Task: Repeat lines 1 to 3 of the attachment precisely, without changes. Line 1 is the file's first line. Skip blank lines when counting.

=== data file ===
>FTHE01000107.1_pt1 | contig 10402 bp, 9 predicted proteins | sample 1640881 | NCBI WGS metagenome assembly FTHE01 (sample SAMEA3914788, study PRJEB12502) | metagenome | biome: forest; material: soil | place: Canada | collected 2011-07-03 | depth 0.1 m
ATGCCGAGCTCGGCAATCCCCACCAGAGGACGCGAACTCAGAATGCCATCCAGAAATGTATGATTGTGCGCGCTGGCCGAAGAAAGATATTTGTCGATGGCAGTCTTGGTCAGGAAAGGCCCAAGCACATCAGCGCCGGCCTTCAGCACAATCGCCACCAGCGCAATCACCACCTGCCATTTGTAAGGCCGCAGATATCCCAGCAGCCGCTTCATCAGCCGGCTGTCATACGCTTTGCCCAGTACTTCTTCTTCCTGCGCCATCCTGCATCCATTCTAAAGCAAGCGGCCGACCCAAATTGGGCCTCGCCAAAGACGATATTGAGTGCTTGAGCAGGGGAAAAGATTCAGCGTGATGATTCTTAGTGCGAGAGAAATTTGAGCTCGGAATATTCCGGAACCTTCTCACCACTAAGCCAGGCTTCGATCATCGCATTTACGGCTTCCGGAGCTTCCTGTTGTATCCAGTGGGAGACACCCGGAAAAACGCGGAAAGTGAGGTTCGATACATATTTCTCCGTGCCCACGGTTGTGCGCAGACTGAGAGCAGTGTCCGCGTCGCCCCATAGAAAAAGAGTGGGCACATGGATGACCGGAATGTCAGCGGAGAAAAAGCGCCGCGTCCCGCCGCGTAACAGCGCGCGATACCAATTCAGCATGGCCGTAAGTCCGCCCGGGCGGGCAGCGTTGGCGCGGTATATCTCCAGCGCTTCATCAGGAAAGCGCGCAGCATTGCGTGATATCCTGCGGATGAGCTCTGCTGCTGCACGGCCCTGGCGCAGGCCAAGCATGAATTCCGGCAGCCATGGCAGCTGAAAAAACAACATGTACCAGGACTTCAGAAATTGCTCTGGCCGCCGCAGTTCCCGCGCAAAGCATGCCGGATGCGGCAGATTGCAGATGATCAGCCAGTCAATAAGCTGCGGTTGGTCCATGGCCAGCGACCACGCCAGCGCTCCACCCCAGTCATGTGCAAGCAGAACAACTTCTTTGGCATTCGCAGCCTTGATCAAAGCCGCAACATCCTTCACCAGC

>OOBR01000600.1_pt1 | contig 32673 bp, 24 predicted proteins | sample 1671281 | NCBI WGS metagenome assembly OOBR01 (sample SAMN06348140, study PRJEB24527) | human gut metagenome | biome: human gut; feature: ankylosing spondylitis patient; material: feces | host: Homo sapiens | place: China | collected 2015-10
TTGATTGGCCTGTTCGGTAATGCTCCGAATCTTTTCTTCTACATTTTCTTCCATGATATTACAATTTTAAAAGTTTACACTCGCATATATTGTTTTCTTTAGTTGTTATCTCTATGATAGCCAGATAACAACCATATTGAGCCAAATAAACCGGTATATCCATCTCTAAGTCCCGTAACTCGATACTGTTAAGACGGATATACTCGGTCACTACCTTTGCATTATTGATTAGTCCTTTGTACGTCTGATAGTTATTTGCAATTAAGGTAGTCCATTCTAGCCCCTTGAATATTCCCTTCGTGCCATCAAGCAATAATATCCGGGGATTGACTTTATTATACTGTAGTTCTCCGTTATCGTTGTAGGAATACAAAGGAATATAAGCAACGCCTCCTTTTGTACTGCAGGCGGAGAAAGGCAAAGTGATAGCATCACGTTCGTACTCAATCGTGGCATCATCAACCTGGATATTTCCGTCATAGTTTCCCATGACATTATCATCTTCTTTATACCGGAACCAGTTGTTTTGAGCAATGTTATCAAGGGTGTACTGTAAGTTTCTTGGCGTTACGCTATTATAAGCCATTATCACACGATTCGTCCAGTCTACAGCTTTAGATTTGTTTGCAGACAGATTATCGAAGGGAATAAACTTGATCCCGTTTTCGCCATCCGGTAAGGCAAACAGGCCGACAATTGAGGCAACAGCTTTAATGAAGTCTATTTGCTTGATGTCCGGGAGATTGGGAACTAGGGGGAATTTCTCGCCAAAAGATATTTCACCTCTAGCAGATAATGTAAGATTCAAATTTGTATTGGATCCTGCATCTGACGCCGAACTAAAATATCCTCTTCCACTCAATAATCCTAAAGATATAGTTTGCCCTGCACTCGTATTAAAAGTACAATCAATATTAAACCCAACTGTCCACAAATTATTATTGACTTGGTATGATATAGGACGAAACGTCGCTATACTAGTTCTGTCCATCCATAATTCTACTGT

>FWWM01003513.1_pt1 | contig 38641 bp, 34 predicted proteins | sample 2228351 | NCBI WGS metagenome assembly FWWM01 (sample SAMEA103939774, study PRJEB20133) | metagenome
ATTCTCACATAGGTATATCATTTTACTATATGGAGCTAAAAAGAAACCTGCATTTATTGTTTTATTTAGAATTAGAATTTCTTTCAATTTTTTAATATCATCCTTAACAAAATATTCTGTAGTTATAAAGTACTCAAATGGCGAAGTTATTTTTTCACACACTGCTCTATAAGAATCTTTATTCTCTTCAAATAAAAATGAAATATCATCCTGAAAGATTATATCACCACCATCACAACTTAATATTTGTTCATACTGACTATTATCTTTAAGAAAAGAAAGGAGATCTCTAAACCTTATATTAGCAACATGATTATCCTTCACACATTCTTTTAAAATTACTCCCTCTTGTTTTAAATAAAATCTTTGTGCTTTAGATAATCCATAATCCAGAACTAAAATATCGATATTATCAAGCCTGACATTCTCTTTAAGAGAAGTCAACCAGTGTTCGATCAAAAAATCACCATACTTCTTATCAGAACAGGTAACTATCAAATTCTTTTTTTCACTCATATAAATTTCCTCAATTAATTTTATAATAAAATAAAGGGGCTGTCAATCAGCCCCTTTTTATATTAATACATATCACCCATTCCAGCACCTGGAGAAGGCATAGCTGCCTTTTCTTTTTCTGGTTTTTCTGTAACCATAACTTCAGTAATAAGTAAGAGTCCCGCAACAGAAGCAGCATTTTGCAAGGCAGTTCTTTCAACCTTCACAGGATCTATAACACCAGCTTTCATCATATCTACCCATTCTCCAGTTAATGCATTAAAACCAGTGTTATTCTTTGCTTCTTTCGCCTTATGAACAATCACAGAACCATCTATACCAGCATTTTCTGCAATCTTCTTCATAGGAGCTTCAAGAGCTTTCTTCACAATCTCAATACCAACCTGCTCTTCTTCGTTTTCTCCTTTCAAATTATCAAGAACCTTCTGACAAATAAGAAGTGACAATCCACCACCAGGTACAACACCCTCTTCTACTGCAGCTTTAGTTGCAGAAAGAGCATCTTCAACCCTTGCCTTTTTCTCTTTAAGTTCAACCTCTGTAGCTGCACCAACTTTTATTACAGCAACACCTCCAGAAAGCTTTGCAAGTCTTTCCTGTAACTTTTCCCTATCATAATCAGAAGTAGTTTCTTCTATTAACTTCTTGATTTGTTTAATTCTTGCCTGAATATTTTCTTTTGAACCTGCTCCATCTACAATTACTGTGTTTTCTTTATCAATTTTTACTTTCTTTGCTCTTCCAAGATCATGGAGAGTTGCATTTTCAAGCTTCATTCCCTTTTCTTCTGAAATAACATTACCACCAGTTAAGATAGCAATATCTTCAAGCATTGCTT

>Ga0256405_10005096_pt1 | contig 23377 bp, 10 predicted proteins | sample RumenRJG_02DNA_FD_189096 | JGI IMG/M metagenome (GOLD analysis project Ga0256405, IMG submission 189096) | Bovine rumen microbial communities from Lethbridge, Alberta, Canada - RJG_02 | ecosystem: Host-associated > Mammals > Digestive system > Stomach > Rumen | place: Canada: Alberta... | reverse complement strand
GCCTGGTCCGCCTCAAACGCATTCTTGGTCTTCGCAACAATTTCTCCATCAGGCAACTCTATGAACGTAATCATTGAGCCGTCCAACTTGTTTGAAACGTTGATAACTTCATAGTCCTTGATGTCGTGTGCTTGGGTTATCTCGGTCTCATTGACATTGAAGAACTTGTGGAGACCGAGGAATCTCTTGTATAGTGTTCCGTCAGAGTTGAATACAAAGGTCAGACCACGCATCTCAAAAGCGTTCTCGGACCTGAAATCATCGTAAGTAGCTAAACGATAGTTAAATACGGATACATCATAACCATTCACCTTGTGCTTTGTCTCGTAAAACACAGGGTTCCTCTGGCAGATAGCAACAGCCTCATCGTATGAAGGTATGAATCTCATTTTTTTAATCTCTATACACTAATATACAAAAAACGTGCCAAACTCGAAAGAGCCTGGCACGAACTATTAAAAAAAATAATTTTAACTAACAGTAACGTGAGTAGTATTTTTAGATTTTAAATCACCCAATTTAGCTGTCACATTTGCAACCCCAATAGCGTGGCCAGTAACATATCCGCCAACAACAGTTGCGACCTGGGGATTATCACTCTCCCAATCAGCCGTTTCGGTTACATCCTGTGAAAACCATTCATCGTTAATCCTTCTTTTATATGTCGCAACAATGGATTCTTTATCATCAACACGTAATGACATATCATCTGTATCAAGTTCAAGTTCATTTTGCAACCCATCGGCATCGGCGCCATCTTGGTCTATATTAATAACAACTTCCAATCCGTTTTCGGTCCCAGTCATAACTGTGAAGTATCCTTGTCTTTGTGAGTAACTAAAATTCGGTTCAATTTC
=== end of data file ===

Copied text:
>FTHE01000107.1_pt1 | contig 10402 bp, 9 predicted proteins | sample 1640881 | NCBI WGS metagenome assembly FTHE01 (sample SAMEA3914788, study PRJEB12502) | metagenome | biome: forest; material: soil | place: Canada | collected 2011-07-03 | depth 0.1 m
ATGCCGAGCTCGGCAATCCCCACCAGAGGACGCGAACTCAGAATGCCATCCAGAAATGTATGATTGTGCGCGCTGGCCGAAGAAAGATATTTGTCGATGGCAGTCTTGGTCAGGAAAGGCCCAAGCACATCAGCGCCGGCCTTCAGCACAATCGCCACCAGCGCAATCACCACCTGCCATTTGTAAGGCCGCAGATATCCCAGCAGCCGCTTCATCAGCCGGCTGTCATACGCTTTGCCCAGTACTTCTTCTTCCTGCGCCATCCTGCATCCATTCTAAAGCAAGCGGCCGACCCAAATTGGGCCTCGCCAAAGACGATATTGAGTGCTTGAGCAGGGGAAAAGATTCAGCGTGATGATTCTTAGTGCGAGAGAAATTTGAGCTCGGAATATTCCGGAACCTTCTCACCACTAAGCCAGGCTTCGATCATCGCATTTACGGCTTCCGGAGCTTCCTGTTGTATCCAGTGGGAGACACCCGGAAAAACGCGGAAAGTGAGGTTCGATACATATTTCTCCGTGCCCACGGTTGTGCGCAGACTGAGAGCAGTGTCCGCGTCGCCCCATAGAAAAAGAGTGGGCACATGGATGACCGGAATGTCAGCGGAGAAAAAGCGCCGCGTCCCGCCGCGTAACAGCGCGCGATACCAATTCAGCATGGCCGTAAGTCCGCCCGGGCGGGCAGCGTTGGCGCGGTATATCTCCAGCGCTTCATCAGGAAAGCGCGCAGCATTGCGTGATATCCTGCGGATGAGCTCTGCTGCTGCACGGCCCTGGCGCAGGCCAAGCATGAATTCCGGCAGCCATGGCAGCTGAAAAAACAACATGTACCAGGACTTCAGAAATTGCTCTGGCCGCCGCAGTTCCCGCGCAAAGCATGCCGGATGCGGCAGATTGCAGATGATCAGCCAGTCAATAAGCTGCGGTTGGTCCATGGCCAGCGACCACGCCAGCGCTCCACCCCAGTCATGTGCAAGCAGAACAACTTCTTTGGCATTCGCAGCCTTGATCAAAGCCGCAACATCCTTCACCAGC

>OOBR01000600.1_pt1 | contig 32673 bp, 24 predicted proteins | sample 1671281 | NCBI WGS metagenome assembly OOBR01 (sample SAMN06348140, study PRJEB24527) | human gut metagenome | biome: human gut; feature: ankylosing spondylitis patient; material: feces | host: Homo sapiens | place: China | collected 2015-10